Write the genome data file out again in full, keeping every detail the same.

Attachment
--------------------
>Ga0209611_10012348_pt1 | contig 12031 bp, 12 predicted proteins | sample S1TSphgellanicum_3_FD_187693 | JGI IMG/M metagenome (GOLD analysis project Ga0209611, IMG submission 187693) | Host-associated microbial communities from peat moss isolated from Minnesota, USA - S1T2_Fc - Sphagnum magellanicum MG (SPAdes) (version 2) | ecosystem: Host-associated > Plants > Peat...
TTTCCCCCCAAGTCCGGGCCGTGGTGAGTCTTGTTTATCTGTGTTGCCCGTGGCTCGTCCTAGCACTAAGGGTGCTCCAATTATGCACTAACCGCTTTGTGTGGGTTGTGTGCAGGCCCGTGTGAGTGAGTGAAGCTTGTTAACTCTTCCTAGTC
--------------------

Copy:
>Ga0209611_10012348_pt1 | contig 12031 bp, 12 predicted proteins | sample S1TSphgellanicum_3_FD_187693 | JGI IMG/M metagenome (GOLD analysis project Ga0209611, IMG submission 187693) | Host-associated microbial communities from peat moss isolated from Minnesota, USA - S1T2_Fc - Sphagnum magellanicum MG (SPAdes) (version 2) | ecosystem: Host-associated > Plants > Peat...
TTTCCCCCCAAGTCCGGGCCGTGGTGAGTCTTGTTTATCTGTGTTGCCCGTGGCTCGTCCTAGCACTAAGGGTGCTCCAATTATGCACTAACCGCTTTGTGTGGGTTGTGTGCAGGCCCGTGTGAGTGAGTGAAGCTTGTTAACTCTTCCTAGTC